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Spied in the peloton: a new lever shape, with under-tape cable routing
By Matt Pacocha
Shimano’s electric Dura-Ace is becoming more and more common in the ProTour peloton. Gerolsteiner rider Stefan Schumacher scored a podium placing on it at last year’s world championships. For three years now an electric prototype group has been raced in the spring classics and semi-classics. Last year it was also in cycling’s biggest show, the Tour de France.
There’s no official word from Shimano about electric Dura-Ace (that’s not even an official name) but every time it shows up it looks more polished. The latest version ridden at the Tour of California and Tirreno-Adratico by Schumacher’s teammate Fabian Wegmann, among others, looks very production worthy. The question seems not to be if it will release an electronic group, but when.
The new e-Dura-Ace STI lever (or should we say ESTI?), and derailleur parts now appear to be forged and the rubber hoods are even textured, which can only indicate Shimano’s intent to
bring the group into production. The lever shape has less of a hook and more of a shelf, like Campagnolo and SRAM, while the brake lever, at least on the prototypes we touched at last year’s Tour, are fixed and do not pivot like a traditional STI lever.
But wait … what’s this?
More interestingly, it seems that a new set of prototype Shimano parts have cropped up in the ProTour; and those parts are different, still. VeloNews first noticed them in a Graham Watson photo from Paris-Nice. At first inspection of the photo they looked like another variation of the electric shifter, with the same flattened hoods and new shift and brake lever shape. On a closer inspection standard cables were noticed protruding from underneath the bar tape of Rabobank rider Michiel Elijzen’s bike. The levers are new and they are mechanical.
Shimano will not confirm if there is a redesign planned for its now four-year-old 10-speed Dura-Ace group. But if you hop around some of the techie Web forums, especially the European ones, it seems like 2009 will turn another page in the history of the Japanese company’s flagship road group.
The forums have labeled the components as part of a new 7900 Dura-Ace group and note the use of carbon and titanium as well as a plethora of other interesting specifications. Since we haven’t seen the new prototypes, the only thing we can say for sure about these parts are the shapes are new and so is the under-the-tape cable routing. Besides the shifters and rear derailleur, pictures of prototype brake calipers are also showing up.
Devin Walton, Shimano’s PR officer, offered a familiar company line about what can be seen in the pro teams’ hands.
“Obviously, you’re seeing stuff at races and that’s part of our normal test protocol; getting that stuff out there in the peloton and actually seeing how it does and evaluating it,” he explained. “It’s all prototype stuff. At this point there isn’t anything that would reflect what a final product would be. It’s all in the test phase.”
When asked how long he expected the new mechanical parts to be in the test phase, he simply said, “Until it’s ready.”
To have the parts ready for 2009, Shimano would shown them to OEM manufacturers at last week’s Taipei International Bike Show, behind closed doors.
“Nothing has been confirmed,” said Walton. “So anything that anybody has published is hearsay. We don’t have those numbers finalized so there are some things that may be hopeful and there are some things that people just don’t know.”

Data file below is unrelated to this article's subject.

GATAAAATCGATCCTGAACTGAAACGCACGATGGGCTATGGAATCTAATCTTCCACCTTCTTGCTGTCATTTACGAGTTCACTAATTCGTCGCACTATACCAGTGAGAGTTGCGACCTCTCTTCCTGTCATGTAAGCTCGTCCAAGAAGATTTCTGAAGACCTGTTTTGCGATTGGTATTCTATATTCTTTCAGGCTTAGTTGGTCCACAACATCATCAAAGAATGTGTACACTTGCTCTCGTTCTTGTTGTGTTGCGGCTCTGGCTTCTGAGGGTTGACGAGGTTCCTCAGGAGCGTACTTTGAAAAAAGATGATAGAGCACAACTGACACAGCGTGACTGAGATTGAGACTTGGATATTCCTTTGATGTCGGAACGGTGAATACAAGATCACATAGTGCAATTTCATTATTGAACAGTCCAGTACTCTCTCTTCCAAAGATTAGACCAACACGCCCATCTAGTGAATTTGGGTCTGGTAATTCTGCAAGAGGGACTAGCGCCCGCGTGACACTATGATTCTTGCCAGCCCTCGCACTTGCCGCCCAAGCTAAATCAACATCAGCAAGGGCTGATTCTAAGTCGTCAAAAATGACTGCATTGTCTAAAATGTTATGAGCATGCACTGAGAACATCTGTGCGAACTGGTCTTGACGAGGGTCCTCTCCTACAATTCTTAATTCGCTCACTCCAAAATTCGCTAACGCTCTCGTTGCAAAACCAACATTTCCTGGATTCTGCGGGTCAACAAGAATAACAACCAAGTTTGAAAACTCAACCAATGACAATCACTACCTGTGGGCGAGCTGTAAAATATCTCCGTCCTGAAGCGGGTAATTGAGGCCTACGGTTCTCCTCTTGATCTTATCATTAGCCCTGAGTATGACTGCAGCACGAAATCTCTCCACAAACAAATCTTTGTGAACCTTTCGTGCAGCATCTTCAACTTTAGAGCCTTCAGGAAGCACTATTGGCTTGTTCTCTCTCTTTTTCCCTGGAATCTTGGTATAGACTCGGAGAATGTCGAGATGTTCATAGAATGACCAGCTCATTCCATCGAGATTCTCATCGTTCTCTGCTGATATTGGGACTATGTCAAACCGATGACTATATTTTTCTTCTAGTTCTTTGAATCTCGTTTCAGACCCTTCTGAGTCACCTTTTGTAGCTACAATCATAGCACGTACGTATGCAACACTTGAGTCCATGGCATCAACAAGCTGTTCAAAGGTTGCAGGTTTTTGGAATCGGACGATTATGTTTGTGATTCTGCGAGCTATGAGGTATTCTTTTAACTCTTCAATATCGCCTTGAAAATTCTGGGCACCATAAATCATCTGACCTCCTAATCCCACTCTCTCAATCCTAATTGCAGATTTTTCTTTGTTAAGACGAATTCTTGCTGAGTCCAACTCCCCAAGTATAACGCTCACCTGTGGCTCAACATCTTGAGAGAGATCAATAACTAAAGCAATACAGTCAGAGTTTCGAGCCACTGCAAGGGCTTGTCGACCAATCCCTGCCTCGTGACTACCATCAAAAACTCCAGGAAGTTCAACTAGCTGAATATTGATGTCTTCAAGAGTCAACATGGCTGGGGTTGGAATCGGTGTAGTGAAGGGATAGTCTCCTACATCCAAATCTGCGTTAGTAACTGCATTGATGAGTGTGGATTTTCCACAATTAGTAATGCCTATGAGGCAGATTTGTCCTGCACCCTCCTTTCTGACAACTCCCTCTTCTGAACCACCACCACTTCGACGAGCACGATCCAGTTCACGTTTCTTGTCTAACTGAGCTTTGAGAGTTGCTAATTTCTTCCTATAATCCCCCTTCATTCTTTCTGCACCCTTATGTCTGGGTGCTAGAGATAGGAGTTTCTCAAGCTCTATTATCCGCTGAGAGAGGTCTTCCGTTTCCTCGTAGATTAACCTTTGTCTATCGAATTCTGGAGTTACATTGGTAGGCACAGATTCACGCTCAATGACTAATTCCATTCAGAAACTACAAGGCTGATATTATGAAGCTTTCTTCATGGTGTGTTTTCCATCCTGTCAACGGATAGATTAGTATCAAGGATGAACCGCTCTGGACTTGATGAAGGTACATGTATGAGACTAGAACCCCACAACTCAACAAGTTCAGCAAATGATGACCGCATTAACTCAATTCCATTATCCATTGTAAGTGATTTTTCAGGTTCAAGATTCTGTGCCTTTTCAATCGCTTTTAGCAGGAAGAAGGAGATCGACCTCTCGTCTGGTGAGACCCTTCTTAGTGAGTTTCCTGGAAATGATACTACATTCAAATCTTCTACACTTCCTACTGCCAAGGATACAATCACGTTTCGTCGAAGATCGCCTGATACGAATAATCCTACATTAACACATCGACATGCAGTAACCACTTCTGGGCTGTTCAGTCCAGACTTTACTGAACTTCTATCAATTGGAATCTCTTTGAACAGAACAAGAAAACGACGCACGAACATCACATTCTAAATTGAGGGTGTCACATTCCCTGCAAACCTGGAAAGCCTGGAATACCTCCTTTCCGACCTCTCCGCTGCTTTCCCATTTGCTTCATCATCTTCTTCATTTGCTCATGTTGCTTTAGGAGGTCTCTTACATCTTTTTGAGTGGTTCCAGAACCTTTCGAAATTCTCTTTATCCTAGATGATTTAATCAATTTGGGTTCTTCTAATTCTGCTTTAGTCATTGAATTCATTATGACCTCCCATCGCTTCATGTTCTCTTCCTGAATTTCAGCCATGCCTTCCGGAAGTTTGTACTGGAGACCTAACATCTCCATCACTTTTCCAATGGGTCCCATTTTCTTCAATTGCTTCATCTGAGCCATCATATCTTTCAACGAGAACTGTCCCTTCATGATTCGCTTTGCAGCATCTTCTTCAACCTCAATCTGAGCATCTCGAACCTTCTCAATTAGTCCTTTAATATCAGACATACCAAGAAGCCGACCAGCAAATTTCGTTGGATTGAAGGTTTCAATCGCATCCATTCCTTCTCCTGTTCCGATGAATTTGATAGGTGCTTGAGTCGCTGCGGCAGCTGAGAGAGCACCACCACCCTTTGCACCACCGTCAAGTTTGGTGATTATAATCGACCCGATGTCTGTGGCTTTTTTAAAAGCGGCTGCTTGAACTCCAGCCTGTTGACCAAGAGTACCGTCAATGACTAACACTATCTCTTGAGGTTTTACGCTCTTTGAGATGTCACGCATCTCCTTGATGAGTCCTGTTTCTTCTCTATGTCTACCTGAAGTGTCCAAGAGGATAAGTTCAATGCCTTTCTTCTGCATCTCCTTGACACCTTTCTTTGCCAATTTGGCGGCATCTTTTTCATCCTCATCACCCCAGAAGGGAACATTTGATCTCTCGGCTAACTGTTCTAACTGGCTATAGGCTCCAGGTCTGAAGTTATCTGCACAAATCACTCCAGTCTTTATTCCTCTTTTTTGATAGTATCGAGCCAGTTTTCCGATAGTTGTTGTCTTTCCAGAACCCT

It’s all on the Web …
Shimano did take some action on the group.
The mail order company Competitive Cyclist posted details about a new Dura-Ace group, and called it 7900, in the ‘What’s New’ news section of its site.
But Shimano asked for the information to be removed and Competitive complied.
“We disseminated that information in the spirit of customer education,” said Brendon Quirk, the CEO of Competitive Cyclist.
The information Competitive posted about the new Dura-Ace group didn’t come from Shimano, but various sources from within the industry.
“We operate on the international playing field, so we’ve got a lot of friends out there,” said Quirk. “What we thought was a byproduct of a dialogue that we’ve had with colleagues within the industry, we didn’t know that we were speaking out of turn.”
Manufacturers need to get information out about what’s coming down the pike, so the OEs can buy it. But all it takes is for one sales rep or product manager to be a little too loose in the lips. Juicy information spreads like wildfire on the Internet, which makes it increasingly harder for the big manufacturers to keep their latest and greatest under wraps or contain a leak if one occurs.
“It’s a new era,” Quirk said. “I look at sites like rouesartisanales, for example. They had pictures of the Mavic Cosmic Carbones Ultimates two months before anybody else did last year; I look at sites like that. They, to me, are at the absolute cutting edge of this new type of media, which is this: geeked-out very narrow scope [reporting], but they have contacts and they have access to the new products.”
This situation is much like the one we reported on last year concerning leaked internal documents about SRAM Red information. You’ll remember that in the leaked document there were details about a titanium and carbon cassette, which ended up being false. In reality SRAM produced its ground breaking all steel PowerDome cassette.
“As we become more determined to provide our customers with product education, we straddle a fine line — a new line — between what a retailer does and what a media outlet does,” said Quirk. “We’re bummed that we upset them and we’re going to keep it buttoned up.”
To look at another leak, check out the carbon SRAM Rival lever on the Dirt Boy blog. Details to come.